After three years of build up with Land Rover BAR we are now in the middle of the America’s Cup races, trying to bring the cup home to Britain for the first time ever. Not as widely know as it deserves, let’s explore what the America’s cup is all about.
It’s sailing’s equivalent of Formula one, but more special. Only four nations have won the Cup in the past 166 years. It involves designing and developing the fastest boat to go round the race course only to give the best sailors in the world a chance of actually bringing it home.
How it started
A couple of business guys sailed their yacht “America” across the Atlantic to not just take part but win in the English race around the Isle of Wight in 1851. They took the cup, then renamed America’s Cup, back to the US and it would stay there for over hundred years. Queen Victoria was watching when America crossed the finish line in first place and prompt asked who was in second place. Her attendant replied the now famous America’s Cup saying:
“Your majesty, there is no second.”
Winner takes it all
What makes the America’s Cup unique is the Deed of Gift. Since its inception in 1887, the deed has been the fundamental rule of each Cup match since. It specifies the winner takes it all approach.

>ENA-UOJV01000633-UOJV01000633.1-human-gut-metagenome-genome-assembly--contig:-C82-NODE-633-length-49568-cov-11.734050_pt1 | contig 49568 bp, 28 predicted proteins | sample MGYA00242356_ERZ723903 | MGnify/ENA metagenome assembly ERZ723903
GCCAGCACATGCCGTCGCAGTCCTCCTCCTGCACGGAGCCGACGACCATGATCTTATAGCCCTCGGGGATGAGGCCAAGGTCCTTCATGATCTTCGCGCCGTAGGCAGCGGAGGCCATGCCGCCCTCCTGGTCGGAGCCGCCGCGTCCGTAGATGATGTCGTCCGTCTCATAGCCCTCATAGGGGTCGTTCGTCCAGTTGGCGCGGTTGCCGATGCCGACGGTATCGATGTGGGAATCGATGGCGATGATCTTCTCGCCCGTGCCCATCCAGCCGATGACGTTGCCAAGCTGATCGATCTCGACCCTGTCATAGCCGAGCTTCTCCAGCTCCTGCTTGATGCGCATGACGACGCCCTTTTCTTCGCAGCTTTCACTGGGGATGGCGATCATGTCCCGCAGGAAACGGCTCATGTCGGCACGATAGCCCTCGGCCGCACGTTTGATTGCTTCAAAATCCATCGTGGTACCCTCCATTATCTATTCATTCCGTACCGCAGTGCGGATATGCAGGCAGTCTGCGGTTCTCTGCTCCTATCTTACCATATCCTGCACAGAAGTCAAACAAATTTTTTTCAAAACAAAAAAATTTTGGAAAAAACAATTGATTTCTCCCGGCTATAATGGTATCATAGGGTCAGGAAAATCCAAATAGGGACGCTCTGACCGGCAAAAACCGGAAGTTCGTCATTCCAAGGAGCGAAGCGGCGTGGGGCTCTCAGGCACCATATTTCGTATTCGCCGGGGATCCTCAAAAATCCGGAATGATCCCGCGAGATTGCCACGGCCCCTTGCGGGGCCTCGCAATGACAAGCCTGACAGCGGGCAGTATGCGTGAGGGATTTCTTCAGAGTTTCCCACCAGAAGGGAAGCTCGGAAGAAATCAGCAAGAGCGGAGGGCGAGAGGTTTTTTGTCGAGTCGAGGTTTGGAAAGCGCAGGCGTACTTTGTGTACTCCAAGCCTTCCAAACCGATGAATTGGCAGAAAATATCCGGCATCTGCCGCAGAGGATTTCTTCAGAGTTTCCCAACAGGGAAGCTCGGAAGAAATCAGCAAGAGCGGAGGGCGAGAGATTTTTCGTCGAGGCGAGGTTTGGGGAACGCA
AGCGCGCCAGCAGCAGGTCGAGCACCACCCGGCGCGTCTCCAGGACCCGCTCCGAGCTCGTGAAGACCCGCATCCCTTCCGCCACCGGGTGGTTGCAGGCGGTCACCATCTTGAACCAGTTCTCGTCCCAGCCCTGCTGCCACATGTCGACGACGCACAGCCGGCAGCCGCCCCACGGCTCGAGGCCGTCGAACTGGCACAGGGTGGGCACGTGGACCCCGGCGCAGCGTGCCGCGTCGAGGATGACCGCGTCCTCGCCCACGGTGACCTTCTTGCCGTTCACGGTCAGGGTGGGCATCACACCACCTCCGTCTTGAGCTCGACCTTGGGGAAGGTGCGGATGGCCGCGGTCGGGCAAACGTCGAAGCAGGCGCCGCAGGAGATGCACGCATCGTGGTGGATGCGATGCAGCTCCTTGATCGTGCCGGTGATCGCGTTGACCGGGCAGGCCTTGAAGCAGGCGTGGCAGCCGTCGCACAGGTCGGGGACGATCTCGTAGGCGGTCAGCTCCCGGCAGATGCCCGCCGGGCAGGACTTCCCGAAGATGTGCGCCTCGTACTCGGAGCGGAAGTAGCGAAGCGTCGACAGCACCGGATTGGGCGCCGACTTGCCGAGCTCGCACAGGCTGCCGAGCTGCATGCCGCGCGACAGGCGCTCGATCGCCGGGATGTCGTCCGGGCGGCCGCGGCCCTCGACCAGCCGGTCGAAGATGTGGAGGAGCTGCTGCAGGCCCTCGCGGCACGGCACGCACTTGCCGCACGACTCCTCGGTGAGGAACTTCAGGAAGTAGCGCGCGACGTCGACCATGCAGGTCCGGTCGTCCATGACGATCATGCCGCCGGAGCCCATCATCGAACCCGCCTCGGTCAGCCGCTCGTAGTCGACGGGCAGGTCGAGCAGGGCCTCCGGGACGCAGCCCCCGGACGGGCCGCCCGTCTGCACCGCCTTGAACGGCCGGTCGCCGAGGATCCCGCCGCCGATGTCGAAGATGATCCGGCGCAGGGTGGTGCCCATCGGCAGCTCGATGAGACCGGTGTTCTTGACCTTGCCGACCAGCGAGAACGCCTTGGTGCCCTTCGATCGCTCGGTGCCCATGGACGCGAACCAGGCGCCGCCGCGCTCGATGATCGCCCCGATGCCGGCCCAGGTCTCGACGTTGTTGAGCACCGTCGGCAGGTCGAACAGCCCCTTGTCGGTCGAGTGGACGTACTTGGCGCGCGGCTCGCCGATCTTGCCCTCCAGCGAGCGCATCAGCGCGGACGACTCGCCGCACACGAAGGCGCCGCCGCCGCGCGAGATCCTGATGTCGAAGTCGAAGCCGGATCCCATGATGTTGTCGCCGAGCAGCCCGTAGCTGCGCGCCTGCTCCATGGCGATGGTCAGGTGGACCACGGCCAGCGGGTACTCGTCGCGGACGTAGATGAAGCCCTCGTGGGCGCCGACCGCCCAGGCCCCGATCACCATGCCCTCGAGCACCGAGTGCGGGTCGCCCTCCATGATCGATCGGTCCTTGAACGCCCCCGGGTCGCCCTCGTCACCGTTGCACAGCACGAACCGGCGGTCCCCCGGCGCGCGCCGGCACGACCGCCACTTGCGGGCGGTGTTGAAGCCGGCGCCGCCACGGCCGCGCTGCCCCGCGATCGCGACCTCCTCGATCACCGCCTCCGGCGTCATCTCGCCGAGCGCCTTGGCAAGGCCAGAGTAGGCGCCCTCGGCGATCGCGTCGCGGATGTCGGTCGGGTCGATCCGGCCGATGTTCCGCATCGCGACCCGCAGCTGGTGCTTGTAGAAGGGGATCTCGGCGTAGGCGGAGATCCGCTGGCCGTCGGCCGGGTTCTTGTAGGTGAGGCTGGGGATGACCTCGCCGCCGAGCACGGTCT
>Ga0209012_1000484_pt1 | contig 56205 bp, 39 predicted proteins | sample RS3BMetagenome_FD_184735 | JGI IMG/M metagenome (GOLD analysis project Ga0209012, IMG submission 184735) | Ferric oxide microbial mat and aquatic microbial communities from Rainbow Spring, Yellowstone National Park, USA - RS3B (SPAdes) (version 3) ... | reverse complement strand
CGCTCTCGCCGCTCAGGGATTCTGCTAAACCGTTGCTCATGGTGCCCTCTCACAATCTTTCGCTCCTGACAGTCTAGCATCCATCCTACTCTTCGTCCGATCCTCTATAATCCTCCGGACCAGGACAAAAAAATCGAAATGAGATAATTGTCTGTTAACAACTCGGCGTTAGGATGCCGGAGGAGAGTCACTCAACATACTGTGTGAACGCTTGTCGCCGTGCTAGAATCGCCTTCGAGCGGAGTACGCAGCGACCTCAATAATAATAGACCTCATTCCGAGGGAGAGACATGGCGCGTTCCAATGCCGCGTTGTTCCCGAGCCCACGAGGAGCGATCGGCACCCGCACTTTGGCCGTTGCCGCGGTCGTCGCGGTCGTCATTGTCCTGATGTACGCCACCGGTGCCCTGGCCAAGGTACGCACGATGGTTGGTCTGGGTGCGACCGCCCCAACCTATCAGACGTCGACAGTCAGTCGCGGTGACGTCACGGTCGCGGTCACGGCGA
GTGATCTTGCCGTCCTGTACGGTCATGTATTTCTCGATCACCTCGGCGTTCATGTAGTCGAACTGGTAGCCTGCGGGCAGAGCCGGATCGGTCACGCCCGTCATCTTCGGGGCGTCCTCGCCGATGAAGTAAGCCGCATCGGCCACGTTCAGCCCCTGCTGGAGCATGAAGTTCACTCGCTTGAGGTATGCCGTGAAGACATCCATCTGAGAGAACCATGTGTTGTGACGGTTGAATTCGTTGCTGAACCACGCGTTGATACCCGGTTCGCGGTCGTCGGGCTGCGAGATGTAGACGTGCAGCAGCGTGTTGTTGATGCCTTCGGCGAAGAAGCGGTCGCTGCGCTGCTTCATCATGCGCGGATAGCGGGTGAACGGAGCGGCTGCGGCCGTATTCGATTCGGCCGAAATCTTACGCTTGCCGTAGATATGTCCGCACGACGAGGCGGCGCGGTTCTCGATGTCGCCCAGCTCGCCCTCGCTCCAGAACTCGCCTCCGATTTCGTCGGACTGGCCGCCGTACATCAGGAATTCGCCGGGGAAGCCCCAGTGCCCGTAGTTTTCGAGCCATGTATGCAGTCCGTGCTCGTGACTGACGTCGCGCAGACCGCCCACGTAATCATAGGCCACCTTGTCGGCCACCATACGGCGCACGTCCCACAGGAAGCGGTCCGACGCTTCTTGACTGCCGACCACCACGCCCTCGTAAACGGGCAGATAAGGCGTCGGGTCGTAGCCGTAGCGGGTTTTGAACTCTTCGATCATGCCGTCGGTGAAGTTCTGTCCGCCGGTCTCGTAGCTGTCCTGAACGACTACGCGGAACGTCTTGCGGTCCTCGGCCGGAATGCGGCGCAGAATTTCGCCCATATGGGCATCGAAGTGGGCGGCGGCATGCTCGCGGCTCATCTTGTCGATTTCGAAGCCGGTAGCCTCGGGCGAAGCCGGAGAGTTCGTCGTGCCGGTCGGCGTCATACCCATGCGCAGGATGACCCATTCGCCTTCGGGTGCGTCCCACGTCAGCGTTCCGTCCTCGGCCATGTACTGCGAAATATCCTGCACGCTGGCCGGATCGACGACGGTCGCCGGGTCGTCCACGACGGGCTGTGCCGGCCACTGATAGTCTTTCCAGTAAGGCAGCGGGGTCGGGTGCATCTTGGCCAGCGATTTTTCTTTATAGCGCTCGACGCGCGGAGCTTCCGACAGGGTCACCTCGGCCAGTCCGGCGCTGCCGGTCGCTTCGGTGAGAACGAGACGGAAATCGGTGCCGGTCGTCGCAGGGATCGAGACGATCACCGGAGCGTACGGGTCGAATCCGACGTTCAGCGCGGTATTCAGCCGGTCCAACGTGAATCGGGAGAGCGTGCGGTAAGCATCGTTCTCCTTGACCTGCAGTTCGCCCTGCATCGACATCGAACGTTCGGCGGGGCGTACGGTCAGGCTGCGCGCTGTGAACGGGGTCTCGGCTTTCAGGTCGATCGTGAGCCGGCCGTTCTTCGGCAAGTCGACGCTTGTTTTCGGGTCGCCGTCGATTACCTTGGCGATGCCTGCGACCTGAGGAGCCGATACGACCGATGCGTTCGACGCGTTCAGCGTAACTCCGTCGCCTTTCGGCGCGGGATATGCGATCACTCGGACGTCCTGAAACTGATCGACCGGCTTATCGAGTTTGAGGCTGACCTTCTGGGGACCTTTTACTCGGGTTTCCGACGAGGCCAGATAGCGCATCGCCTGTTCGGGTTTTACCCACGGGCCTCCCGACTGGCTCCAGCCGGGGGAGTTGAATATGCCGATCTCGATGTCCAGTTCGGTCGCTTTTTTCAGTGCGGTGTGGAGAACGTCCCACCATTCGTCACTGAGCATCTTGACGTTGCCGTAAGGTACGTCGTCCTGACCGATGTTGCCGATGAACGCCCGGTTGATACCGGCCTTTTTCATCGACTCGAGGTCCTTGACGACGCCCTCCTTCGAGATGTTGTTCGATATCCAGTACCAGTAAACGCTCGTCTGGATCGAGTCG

This means that once you’ve won the Cup, you are free to choose whatever boat, venue and format as you see fit. This plays in the favour of the defender of the Cup and is what really makes it so difficult to win it, as you have to defeat the defender at his own game.
The Foiling Future
The Cup has always been the place for the most advanced developments, but in 2008 the sport made a massive leap. After a legal dispute, the match between Oracle and Alinghi left the sailing world flabbergasted.
It is then that a new era of sailing started, focussing on commercial developments and very thrilling and exciting sailing. The 34th America’s Cup in San Francisco showed a new way of sailing with foiling catamerans and the greatest comeback in sports of all times.
In the 35th America’s Cup, playing out in May and June 2017 in Bermuda, the yachts are now looking for 100 percent flytime, i.e. flying round the race course on the foils, with the hulls not touching the water once.
The most cutting edge technologies, the best sailors in the world and a great format now makes the America’s Cup one of the most exciting and thrilling sports to watch.